Why are there so many bad comedy acts
May 25, 2016 4:37am CST
There is little worse than watching an unfunny comedian, or a laugh-free comedy movie. In nightclubs, lousy comedians can be booed and heckled off stage. The comedy slam and gong show openly encourages audiences to show disapproval, and some comics will find their act is over before they’ve even finished saying hello, let alone uttered a lousy joke. Other bad comedy acts survive, leaving audiences baffled as to how. Mention some popular comics to friends and you’ll see them grimace, swear or crush whatever they are holding in quiet rage. You’ll be hard pressed to find actual fans of some comedians who never seem to be off our TV screens. TV producers have realized that a comedian with a certain level of unpopularity will still be watched and talked about rather than simply forgotten. This helps explain why many current TV talent shows not only show the shortlisted finalists, but also the ‘oh you must be joking for even turning up’ hopeless audition artistes. The no-hopers will go on to haunt clubs and bars for a generation with comperes introducing them as ‘having been seen on TV’. It might have been for five seconds before Simon Cowell and company sent them packing from Britain’s Got Talent, but they got their Warholian fifteen minutes of fame. Arthur Chappell
12 people like this
• Kingston, New Hampshire
25 May 16
You can learn dancing, singing, acting or playing a musical instrument to various degrees of accomplishment. But, comedy has got to be the only thing that can't be taught or learned. It's an instinct, so to speak. You can tell a good comedian by the way they interact socially. They don't have to try; it comes out naturally.You've either got it or you don't.
• United Kingdom
25 May 16
not always the case....comedy can be learnt. Many of the greats were very bad at social interaction .... unless it was on stage ... then it was an act .... learnt and not them being themselves. Also many people think that comedians are funny all the time and not just when they are working ... again , not so ! Some are nothing without a script ( sometimes written by others ).
• Manchester, England
25 May 16
The level of comedy has fallen vastly since the days of Bob Monkhouse or the old sitcoms from the 1960s. Now we get US sitcoms where someone walks in and makes a overly emphasised "Hi" resulting in peals of canned laughter.
• New Zealand
25 May 16
We've had a run of great british comedians on tour here, and my husband and I have indulged ourselves with some date nights. We've had Dawn French, John Cleese and Eric Idle on tour and I've just booked tickets for Michael McIntyre. That's more shows in one year than I've seen in the past 5!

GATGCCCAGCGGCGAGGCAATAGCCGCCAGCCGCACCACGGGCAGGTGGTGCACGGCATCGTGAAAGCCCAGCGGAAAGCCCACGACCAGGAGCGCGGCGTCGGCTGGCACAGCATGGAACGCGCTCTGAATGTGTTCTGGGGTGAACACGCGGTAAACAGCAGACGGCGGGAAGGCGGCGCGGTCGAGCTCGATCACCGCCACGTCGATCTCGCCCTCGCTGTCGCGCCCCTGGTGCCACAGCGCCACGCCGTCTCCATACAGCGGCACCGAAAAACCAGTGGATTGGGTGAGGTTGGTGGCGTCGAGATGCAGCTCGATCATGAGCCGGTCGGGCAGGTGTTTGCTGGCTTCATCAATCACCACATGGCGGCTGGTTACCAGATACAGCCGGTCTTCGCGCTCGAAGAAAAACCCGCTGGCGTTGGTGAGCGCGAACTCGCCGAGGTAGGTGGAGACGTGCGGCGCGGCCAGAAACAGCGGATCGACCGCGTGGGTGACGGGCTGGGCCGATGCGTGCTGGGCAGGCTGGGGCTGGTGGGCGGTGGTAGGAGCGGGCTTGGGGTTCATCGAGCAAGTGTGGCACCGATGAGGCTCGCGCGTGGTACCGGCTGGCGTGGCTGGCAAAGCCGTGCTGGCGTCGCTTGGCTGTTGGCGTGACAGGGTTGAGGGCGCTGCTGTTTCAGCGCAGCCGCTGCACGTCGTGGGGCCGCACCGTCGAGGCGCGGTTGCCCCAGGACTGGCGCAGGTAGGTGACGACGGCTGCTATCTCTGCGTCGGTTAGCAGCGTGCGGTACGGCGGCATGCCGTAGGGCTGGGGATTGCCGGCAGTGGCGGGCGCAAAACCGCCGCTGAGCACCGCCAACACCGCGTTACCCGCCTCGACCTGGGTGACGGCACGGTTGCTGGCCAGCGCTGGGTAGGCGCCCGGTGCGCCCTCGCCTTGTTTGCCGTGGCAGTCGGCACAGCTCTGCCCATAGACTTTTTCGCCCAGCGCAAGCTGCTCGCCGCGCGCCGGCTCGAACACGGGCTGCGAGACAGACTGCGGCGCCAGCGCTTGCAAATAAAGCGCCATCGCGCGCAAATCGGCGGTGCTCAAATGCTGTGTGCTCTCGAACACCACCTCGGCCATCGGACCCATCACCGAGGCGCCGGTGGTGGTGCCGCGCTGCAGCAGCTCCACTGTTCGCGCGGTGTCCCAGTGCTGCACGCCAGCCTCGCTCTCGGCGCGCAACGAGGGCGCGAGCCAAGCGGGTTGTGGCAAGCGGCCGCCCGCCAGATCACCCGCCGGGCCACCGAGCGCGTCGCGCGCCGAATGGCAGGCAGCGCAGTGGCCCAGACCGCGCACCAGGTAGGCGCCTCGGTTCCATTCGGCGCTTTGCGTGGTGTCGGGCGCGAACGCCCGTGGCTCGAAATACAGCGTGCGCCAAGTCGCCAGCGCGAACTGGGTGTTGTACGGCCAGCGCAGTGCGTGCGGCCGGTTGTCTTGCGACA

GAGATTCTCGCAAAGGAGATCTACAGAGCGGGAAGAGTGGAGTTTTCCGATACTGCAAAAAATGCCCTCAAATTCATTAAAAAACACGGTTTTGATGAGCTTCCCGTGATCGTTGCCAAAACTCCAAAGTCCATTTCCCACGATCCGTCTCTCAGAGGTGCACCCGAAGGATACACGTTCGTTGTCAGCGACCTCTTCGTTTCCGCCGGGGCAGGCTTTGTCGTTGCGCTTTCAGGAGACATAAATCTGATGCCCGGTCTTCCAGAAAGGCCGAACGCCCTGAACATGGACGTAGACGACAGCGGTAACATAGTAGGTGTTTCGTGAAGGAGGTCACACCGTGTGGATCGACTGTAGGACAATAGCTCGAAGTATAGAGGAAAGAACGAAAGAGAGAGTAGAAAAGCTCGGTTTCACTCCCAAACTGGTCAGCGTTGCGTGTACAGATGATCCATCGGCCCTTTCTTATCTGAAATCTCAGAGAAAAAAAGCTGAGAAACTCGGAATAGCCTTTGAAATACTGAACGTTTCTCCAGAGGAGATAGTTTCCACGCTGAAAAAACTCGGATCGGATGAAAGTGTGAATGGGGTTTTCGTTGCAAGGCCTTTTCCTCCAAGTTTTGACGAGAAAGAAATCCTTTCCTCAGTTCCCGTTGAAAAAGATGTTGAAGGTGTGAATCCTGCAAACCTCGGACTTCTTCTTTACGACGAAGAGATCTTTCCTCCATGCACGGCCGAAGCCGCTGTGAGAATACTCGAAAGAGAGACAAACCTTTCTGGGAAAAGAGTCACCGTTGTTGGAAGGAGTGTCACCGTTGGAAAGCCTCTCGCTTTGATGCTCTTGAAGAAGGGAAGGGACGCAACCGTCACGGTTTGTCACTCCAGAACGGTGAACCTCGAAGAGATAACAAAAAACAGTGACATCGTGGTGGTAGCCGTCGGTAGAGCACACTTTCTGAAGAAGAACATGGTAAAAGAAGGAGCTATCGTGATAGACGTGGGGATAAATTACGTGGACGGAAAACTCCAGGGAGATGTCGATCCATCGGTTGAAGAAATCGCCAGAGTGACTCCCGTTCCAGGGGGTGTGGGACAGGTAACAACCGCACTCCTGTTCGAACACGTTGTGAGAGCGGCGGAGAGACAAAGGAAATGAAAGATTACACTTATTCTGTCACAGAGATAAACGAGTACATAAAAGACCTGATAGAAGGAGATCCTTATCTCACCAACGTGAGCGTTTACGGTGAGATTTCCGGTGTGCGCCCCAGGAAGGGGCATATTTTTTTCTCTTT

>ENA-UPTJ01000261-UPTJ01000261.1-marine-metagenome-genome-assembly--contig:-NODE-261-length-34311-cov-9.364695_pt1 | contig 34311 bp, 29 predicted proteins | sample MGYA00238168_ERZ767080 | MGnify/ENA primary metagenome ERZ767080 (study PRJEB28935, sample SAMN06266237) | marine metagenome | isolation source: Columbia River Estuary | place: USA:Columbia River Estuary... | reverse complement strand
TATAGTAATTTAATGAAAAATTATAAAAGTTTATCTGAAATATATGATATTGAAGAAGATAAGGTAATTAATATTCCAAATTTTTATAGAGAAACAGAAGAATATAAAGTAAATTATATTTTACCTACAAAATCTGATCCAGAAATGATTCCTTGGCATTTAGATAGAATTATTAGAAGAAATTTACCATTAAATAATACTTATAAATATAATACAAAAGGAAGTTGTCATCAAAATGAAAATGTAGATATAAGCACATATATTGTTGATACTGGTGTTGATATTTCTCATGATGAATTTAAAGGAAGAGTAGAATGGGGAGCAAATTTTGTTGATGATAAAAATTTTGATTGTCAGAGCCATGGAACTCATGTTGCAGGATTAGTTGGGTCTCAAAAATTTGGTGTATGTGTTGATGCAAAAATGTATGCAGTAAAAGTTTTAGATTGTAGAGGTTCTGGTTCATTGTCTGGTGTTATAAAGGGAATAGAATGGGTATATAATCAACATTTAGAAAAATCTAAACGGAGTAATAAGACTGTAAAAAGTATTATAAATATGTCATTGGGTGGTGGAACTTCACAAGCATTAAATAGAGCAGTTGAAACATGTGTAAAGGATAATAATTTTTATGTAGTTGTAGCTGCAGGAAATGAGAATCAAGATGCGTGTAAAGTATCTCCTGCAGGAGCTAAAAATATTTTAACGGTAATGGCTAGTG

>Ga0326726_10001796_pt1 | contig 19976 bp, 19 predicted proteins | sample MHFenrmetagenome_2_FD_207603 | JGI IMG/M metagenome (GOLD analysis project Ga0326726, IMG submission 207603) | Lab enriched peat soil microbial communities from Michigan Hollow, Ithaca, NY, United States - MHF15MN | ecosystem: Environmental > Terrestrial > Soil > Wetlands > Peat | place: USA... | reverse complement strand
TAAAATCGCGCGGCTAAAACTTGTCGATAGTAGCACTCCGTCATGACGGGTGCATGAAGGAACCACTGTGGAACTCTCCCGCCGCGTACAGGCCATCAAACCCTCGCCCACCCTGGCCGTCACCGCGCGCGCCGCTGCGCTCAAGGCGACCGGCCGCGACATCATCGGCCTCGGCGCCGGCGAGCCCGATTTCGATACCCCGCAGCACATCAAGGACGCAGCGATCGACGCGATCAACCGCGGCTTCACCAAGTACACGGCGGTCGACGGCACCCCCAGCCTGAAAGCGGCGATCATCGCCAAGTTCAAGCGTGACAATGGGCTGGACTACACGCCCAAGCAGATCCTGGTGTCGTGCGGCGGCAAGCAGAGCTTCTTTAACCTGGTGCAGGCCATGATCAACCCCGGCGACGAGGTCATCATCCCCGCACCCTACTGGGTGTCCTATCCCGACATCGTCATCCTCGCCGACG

• Cambridge, England
25 May 16
Comedy seems to be the 'in' thing these days. Maybe it's got something to do with Arthur Smith and Radio 4 Extra (or maybe they are just jumping on the band-wagon or maybe I just listen to Radio 4 Extra - because I CAN on DAB radio - too much!) Every so often, R4X has a sort of knock-out competition for comedy acts. It tends to be connected with the two 'comedy festivals' which they seem to sponsor: Edinburgh Fringe and Machynlleth Comedy Festival (both of which have some pretty good acts, on the whole, but with the occasional appalling gig!) I do have to say that it is very hard to beat the real old-time comedy programmes like the Goon Show and anything with John Cleese, Graham Garden or Bill Oddie in it, to mention but a few! I think that it isn't just the jokes (which are execrable) but the way they present them. Very few people today seem to understand that 'comedy' is ALL about timing and personality. If you ain't got the charisma and the ability to interact with yer audience - that is, listen to when they want to laugh and BUILD on it - you are likely to be a failure as a comedian! David Sedaris writes very funny stuff but it is the way he READS it - to an audience - which makes it hilarious because his timing is impeccable. Both he and his audience have a ball because they are together. I imagine that Mark Twain and Charles Dickens (who both did public readings) had very much the same effect.
• Bern, Switzerland
25 May 16
Sometimes l do ask myself,did hey ask anyone they trust to first watch and give them an honest opinion? some are horrible.Thanks to my shyness l dont see me going to perform rubbish and being booed. But as you say,5,10 years from now they will be like,*I`ve even been on TV", trying to impress a stranger for the first time